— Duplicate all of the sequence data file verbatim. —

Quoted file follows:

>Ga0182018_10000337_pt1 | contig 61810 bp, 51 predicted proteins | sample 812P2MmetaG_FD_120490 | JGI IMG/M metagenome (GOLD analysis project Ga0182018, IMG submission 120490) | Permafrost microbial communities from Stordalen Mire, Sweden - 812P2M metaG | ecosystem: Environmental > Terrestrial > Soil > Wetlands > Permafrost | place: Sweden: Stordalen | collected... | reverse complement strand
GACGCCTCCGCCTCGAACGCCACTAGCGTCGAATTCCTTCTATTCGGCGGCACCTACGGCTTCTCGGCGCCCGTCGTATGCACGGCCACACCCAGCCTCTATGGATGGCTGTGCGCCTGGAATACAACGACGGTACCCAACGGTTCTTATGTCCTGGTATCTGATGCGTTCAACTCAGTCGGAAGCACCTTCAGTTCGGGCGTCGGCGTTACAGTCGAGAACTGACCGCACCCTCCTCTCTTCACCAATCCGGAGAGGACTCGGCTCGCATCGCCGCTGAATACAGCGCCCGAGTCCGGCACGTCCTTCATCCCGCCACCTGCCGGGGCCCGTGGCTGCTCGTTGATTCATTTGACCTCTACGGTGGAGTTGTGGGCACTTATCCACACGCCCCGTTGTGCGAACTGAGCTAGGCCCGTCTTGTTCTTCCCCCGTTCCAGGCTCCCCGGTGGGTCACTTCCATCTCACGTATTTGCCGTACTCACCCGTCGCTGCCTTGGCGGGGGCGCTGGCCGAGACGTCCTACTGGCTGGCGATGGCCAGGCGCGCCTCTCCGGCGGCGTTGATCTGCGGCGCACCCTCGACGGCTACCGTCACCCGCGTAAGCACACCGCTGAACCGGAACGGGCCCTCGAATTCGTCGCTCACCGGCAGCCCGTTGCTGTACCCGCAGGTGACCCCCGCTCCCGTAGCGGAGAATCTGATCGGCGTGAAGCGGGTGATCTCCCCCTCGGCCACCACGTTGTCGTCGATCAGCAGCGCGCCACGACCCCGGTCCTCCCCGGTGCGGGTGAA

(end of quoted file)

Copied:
>Ga0182018_10000337_pt1 | contig 61810 bp, 51 predicted proteins | sample 812P2MmetaG_FD_120490 | JGI IMG/M metagenome (GOLD analysis project Ga0182018, IMG submission 120490) | Permafrost microbial communities from Stordalen Mire, Sweden - 812P2M metaG | ecosystem: Environmental > Terrestrial > Soil > Wetlands > Permafrost | place: Sweden: Stordalen | collected... | reverse complement strand
GACGCCTCCGCCTCGAACGCCACTAGCGTCGAATTCCTTCTATTCGGCGGCACCTACGGCTTCTCGGCGCCCGTCGTATGCACGGCCACACCCAGCCTCTATGGATGGCTGTGCGCCTGGAATACAACGACGGTACCCAACGGTTCTTATGTCCTGGTATCTGATGCGTTCAACTCAGTCGGAAGCACCTTCAGTTCGGGCGTCGGCGTTACAGTCGAGAACTGACCGCACCCTCCTCTCTTCACCAATCCGGAGAGGACTCGGCTCGCATCGCCGCTGAATACAGCGCCCGAGTCCGGCACGTCCTTCATCCCGCCACCTGCCGGGGCCCGTGGCTGCTCGTTGATTCATTTGACCTCTACGGTGGAGTTGTGGGCACTTATCCACACGCCCCGTTGTGCGAACTGAGCTAGGCCCGTCTTGTTCTTCCCCCGTTCCAGGCTCCCCGGTGGGTCACTTCCATCTCACGTATTTGCCGTACTCACCCGTCGCTGCCTTGGCGGGGGCGCTGGCCGAGACGTCCTACTGGCTGGCGATGGCCAGGCGCGCCTCTCCGGCGGCGTTGATCTGCGGCGCACCCTCGACGGCTACCGTCACCCGCGTAAGCACACCGCTGAACCGGAACGGGCCCTCGAATTCGTCGCTCACCGGCAGCCCGTTGCTGTACCCGCAGGTGACCCCCGCTCCCGTAGCGGAGAATCTGATCGGCGTGAAGCGGGTGATCTCCCCCTCGGCCACCACGTTGTCGTCGATCAGCAGCGCGCCACGACCCCGGTCCTCCCCGGTGCGGGTGAA